Another week another festival. This time in my backyard at Doolin, pretty much the spiritual home of traditional music in Clare. This festival, held over the weekend 27th February to 2nd March 2015, honours the Russell family but in particular the much loved Micho Russell who died tragically in 1994. This is now its 14th year.
Doolin, for those who don’t know it has three pubs and a hotel and is spread out over a couple of kilometres just north of the famed Cliffs of Moher, Ireland’s biggest natural attraction. So it gets lots of foreign visitors. It has been something of a mecca for those seeking traditional music and for most of the year there is music every night in all the pubs. In itself this has brought about quite a change in Doolin as the pubs are very crowded and noisy and ironically it is not always the best place in Clare to hear traditional music. But there is no denying that the craic is mighty. This festival seems to mark the reawakening of Doolin from its winter slumber. Not that there wasn’t any music through the winter (take the Monday session at Hotel Doolin for instance) but this weekend brings out the punters in a big way and is a promise of what’s to come.
The festival kicked off on the Friday with the opening function in the hall. This was a showcase for the young talent of the district and the hall was packed with proud parents and relatives. And they had a lot to be proud of. From whistle-toting tots, who could hardly read and write, to All Ireland age champions on a variety of instruments. For over an hour there was a cavalcade of young musicians and dancers. I couldn’t help feel a sense of wonder at how important this music was to the soul of Ireland and how great it was that this was being passed to the kids. Yes kids learn musical instruments all over the world but nothing like here in Ireland. I have said it before but the future of Irish traditional music and dance seems safe. I was particularly taken with the set dancing where they were clearly enjoying themselves, even though they all had to rush to a disco afterwards. Good to keep a sense of perspective.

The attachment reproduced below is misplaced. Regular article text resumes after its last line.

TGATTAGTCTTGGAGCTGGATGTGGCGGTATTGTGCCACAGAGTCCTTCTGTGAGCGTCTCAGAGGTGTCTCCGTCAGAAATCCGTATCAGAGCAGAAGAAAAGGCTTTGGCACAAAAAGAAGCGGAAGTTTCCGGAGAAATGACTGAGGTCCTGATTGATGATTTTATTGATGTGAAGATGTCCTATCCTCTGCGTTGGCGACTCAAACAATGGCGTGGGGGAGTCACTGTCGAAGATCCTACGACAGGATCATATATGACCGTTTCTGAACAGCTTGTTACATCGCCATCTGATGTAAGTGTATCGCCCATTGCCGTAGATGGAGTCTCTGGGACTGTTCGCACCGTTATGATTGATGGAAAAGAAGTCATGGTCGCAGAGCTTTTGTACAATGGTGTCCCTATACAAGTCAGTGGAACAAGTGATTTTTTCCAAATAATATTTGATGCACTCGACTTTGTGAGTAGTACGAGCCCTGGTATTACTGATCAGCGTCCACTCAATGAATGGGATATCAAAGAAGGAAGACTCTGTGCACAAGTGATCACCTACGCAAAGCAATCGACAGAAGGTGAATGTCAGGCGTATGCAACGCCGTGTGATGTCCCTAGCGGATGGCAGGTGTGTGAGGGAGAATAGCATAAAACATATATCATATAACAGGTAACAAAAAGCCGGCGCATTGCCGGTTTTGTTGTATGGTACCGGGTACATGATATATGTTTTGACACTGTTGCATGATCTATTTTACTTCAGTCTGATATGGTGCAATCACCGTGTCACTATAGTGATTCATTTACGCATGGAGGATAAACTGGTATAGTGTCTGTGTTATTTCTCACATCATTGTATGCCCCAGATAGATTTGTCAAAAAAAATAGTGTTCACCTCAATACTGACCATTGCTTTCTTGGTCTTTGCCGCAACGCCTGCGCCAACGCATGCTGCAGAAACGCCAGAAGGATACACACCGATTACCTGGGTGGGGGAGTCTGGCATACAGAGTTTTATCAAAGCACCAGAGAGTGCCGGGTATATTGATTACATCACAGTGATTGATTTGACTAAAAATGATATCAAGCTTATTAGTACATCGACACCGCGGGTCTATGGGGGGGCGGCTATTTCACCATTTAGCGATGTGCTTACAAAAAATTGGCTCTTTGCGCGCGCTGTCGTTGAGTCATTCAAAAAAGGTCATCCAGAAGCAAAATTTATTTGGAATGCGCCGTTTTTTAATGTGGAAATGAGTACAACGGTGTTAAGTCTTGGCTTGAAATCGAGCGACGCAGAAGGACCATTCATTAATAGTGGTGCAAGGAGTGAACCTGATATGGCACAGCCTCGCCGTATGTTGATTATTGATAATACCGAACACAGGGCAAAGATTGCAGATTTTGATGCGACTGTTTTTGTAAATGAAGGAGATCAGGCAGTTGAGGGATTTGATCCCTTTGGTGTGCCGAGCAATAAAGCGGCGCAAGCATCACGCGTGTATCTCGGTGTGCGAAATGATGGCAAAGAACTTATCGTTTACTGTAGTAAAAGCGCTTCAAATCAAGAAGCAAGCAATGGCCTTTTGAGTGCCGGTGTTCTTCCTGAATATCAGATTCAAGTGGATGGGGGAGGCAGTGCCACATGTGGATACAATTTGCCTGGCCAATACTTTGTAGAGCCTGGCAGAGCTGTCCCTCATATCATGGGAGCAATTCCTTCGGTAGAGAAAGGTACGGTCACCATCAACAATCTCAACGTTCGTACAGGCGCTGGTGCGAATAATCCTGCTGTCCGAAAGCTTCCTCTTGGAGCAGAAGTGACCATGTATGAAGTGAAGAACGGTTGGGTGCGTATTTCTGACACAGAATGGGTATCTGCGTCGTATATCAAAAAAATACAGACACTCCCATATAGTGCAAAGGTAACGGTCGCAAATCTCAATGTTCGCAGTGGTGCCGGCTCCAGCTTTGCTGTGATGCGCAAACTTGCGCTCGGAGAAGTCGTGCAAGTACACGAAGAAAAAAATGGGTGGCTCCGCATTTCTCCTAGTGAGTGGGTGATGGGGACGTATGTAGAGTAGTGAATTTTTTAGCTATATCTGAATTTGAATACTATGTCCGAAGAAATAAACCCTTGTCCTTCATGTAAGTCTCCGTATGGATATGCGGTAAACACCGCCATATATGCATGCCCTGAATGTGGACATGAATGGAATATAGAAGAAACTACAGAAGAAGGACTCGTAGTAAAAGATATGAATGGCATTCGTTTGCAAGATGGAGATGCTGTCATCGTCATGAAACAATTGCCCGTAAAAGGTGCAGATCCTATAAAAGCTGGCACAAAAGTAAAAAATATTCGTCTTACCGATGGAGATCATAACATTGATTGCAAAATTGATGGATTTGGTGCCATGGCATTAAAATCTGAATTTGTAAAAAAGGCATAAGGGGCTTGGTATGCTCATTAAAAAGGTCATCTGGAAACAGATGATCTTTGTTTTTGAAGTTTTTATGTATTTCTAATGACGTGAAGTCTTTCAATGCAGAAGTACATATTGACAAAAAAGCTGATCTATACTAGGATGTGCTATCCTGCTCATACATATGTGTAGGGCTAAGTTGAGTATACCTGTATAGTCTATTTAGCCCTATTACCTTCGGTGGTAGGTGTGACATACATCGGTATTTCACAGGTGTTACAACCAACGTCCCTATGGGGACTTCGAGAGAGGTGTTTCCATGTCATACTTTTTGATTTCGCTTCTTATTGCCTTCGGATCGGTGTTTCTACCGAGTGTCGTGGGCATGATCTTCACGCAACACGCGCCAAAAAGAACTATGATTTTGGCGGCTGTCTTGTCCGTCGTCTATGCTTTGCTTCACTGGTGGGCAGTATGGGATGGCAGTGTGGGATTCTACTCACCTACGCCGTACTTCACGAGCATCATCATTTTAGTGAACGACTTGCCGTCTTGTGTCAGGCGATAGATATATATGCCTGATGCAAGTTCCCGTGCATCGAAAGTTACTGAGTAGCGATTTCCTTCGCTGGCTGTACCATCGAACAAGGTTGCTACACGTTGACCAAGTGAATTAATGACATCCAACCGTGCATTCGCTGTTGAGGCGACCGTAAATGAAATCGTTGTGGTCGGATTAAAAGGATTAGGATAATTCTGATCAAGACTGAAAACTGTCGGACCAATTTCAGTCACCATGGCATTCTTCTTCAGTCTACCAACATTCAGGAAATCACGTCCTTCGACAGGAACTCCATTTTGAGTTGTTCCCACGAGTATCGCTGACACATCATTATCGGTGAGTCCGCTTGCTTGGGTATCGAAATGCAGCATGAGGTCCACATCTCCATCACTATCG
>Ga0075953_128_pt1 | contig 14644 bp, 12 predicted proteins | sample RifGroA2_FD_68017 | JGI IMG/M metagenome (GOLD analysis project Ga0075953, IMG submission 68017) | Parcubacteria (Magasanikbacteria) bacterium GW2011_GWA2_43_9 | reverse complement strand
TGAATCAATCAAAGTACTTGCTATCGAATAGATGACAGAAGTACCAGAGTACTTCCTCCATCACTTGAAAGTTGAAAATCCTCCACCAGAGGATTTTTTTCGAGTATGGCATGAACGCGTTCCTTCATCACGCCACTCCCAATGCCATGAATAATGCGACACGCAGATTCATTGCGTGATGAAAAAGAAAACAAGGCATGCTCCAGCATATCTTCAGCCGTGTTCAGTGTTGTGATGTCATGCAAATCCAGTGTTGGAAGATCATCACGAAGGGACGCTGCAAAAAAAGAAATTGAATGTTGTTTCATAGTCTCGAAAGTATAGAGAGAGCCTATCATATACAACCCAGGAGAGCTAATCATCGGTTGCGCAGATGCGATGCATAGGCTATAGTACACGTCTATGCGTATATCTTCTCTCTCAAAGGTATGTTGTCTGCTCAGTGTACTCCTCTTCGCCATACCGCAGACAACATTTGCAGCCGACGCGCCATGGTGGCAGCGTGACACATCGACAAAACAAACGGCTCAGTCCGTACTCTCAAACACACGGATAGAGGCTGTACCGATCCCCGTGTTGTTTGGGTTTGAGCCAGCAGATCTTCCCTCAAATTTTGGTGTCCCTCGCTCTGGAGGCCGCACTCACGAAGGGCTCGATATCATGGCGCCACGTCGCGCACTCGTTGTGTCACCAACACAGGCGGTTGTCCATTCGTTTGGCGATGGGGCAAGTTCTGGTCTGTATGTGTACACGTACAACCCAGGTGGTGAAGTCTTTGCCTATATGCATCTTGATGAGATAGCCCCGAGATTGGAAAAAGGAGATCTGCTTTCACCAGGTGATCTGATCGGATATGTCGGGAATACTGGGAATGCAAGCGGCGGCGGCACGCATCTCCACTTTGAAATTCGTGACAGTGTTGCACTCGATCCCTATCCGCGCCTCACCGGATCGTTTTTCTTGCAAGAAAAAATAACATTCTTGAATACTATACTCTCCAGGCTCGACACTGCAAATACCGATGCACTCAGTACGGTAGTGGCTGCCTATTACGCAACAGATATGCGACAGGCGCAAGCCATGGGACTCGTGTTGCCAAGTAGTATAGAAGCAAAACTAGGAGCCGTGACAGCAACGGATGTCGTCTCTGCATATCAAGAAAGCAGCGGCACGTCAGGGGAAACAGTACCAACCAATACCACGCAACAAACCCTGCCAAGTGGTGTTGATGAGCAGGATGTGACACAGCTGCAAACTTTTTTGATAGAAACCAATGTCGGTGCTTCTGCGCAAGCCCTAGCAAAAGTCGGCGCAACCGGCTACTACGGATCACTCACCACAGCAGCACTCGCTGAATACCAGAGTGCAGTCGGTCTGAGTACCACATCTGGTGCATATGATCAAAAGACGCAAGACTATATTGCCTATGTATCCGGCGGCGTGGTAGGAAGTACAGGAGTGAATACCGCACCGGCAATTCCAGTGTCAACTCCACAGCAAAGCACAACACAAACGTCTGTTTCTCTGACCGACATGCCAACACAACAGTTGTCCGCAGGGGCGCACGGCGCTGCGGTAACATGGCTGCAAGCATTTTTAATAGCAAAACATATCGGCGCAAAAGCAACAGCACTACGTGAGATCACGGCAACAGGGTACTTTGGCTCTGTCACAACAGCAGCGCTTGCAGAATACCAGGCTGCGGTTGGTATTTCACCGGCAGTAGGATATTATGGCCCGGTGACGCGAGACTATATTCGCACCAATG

Then there was the main concert. This is traditionally held on the Saturday afternoon and was a cracker. I loved the format with all the musicians on stage, taking turns at solos and interspersed with performances from the whole band. With musicians such as Oisín Mac Diarmada and Kieran Hanrahan and the amazign Seamus O’Donnell, the music was absolutely brilliant. We also had some brilliant sean nos dancing from Samantha Harvey and two show stopping performances from the 74 year old dancing singing fiddler Desssie O’Halloran, who had the enthusiastic crowd on their feet. For me the high point of the concert was the saxophone playing of Seamus O’Donnell including a soulful rendition of Danny Boy. Something I had never heard before. I was sceptical but wow!. What a lift it gave to the music. Not ‘traditional’ I know but played from the heart.